Letter: Badger menace

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The Independent Online
Sir: Dr Willie Stanton is not the only person concerned about damage by badgers to gardens (Letters, 13 December). Gardeners from this allotment society are now being compelled to give up their plots when badgers move in.

Badgers first moved into our site about two years ago, and established two sets, under a manure storage heap and beneath one of the plots. At first, we were delighted to see them, and did all that we could not to disturb them. Following advice from Richmond council leisure services, the manure heap was cordoned off.

However, it soon became apparent that there was a price to be paid. The badgers seem to love carrots, beetroots, strawberries and, particularly, sweet corn. Not one of our plotholders has been able to harvest any sweet corn this year - the entire crop has been eaten by the badgers. They also scratch in the soil for earthworms, and dig holes into which they defecate. In a newly prepared seedbed or in the midst of young plants, the damage is very disheartening to a gardener.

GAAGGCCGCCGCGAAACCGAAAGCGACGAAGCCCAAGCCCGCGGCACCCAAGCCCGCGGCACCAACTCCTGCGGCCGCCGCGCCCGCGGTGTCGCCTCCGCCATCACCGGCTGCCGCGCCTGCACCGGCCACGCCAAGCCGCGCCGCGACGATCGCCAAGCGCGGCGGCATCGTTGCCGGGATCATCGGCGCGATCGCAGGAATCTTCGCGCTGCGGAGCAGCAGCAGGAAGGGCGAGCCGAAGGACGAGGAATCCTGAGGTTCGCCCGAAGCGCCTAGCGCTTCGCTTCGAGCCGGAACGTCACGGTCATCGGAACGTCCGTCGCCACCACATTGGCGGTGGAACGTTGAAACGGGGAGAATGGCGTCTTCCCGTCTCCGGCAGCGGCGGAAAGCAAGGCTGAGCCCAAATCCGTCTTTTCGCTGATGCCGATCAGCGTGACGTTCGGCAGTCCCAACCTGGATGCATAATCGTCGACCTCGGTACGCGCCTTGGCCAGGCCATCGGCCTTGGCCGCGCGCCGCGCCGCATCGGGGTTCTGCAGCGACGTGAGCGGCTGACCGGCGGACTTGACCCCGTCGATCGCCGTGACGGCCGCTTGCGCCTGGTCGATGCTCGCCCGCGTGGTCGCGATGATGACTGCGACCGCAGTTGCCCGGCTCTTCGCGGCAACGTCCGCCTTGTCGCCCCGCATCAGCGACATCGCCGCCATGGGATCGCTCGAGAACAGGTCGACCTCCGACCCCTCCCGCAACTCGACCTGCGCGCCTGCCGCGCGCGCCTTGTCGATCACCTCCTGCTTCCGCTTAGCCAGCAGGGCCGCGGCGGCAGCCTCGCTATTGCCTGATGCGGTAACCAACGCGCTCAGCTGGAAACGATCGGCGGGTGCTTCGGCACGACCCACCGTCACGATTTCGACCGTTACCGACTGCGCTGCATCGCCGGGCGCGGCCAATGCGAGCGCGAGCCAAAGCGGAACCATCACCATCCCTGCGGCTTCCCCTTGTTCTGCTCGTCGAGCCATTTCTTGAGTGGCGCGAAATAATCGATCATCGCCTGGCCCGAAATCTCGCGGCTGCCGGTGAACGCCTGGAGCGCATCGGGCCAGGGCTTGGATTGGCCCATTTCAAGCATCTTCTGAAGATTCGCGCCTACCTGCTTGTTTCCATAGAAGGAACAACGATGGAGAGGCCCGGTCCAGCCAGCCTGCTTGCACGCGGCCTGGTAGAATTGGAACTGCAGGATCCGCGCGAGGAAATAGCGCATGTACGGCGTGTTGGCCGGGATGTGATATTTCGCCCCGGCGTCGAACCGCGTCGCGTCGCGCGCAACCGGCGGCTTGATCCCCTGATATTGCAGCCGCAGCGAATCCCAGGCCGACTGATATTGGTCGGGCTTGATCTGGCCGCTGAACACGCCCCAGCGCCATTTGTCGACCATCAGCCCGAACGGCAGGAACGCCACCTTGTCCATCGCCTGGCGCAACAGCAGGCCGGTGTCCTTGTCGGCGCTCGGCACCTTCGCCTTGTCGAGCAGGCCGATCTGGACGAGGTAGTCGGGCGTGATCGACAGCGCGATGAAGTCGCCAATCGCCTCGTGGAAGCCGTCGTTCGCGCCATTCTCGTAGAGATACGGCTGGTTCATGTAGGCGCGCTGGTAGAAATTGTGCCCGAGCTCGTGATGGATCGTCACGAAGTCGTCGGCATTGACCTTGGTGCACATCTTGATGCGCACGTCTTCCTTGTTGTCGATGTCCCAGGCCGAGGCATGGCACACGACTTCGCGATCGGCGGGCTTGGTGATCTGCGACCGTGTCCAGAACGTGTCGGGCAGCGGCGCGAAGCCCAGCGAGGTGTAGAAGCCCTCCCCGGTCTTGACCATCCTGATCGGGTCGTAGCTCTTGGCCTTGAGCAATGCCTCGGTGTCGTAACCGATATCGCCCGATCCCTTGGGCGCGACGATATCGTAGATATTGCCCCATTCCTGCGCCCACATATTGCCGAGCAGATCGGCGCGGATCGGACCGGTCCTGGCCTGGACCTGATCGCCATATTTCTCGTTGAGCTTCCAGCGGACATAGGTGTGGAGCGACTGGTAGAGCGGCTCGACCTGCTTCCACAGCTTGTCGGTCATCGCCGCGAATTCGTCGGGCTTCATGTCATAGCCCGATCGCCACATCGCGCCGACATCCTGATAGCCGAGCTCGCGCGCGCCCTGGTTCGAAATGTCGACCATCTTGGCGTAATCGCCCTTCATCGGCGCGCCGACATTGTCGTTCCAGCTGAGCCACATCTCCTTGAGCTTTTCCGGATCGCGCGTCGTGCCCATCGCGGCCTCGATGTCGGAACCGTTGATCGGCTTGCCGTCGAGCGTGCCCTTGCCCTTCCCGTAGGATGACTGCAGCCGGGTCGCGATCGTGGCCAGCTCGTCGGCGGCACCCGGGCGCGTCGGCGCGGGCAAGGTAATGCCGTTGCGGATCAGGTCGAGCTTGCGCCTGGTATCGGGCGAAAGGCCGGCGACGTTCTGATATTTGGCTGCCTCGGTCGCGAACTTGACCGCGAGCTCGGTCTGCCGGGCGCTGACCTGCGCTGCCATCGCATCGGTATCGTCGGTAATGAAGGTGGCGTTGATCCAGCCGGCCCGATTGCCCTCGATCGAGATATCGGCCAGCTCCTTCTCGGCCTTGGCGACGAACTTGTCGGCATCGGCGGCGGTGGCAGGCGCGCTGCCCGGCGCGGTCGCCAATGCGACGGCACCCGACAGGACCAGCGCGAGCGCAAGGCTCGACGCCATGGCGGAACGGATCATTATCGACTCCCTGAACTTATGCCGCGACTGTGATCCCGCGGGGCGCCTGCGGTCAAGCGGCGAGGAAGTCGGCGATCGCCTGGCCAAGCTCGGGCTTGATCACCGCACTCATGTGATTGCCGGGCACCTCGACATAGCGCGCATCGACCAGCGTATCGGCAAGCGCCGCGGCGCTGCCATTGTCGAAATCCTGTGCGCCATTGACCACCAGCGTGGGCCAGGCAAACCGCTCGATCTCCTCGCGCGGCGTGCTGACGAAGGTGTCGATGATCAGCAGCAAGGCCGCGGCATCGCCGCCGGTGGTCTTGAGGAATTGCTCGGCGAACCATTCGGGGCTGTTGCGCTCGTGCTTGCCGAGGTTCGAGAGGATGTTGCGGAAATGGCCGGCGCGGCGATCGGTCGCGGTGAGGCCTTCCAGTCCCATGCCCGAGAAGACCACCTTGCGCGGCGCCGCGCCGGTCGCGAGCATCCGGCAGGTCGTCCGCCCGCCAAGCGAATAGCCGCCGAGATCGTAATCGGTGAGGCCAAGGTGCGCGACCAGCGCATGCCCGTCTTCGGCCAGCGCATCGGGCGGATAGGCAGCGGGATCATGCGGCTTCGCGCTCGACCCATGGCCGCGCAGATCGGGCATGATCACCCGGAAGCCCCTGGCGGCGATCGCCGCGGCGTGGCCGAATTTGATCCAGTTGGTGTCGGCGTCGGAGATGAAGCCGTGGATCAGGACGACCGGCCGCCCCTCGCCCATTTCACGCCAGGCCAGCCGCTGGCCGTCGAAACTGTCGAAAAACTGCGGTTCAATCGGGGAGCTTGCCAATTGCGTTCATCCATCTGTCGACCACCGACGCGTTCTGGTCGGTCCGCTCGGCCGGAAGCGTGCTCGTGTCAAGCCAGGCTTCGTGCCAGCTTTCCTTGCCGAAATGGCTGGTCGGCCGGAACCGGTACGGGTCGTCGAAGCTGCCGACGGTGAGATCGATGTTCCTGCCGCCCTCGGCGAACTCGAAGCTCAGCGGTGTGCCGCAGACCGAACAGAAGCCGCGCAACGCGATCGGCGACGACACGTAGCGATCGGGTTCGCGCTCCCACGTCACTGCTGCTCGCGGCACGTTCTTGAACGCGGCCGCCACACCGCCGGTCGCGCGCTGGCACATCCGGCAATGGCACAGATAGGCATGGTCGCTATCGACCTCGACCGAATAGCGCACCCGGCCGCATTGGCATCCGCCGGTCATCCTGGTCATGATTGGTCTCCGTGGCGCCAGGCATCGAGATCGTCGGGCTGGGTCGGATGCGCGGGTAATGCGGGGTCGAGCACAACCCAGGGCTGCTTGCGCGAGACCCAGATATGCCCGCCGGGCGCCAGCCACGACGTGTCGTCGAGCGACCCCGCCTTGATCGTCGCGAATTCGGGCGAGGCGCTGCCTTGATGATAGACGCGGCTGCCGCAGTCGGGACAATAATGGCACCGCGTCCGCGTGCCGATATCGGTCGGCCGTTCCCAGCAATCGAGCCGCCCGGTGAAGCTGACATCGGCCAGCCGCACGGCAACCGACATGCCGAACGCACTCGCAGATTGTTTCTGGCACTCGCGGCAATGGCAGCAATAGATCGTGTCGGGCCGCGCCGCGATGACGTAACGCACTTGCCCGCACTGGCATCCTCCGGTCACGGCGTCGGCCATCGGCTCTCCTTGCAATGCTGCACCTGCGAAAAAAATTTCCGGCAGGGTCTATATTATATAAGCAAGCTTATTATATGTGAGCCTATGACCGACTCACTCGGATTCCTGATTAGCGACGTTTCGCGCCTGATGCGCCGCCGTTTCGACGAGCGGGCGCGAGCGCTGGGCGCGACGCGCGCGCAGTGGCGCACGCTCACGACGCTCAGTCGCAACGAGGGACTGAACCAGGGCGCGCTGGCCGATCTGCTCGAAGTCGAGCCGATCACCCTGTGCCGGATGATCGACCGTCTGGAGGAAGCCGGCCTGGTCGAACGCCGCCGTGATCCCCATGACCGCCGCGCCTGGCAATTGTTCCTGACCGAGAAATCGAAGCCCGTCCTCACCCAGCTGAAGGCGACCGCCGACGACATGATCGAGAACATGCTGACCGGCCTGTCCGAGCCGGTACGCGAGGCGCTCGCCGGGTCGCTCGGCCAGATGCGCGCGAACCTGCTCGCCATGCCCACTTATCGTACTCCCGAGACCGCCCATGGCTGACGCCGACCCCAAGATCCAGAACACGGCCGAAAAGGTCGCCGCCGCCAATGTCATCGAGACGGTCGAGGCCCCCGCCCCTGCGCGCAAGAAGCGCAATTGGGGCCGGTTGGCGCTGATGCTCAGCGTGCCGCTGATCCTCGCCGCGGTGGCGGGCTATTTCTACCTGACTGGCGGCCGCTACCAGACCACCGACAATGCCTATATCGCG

This is not the worst of it. One of our plotholders has just been instructed by leisure services that he must vacate his plot, which he has cherished over a number of years, because badgers have dug a set beneath it. His neighbouring plotholder must lose a quarter of her plot. Richmond council has now fenced off these plots.

It seems that if a badger moves in to an allotment site, then the plotholders, no matter how long they have held their plots, can be moved off. This is clearly unjust, and I cannot think of anything better calculated to inflame opinion against badgers.

Can anyone suggest a solution which is lawful, and fair both to badgers and gardeners?

Jeremy Smith

Chairman, Walnut Tree Meadow Allotment Society

Richmond, Surrey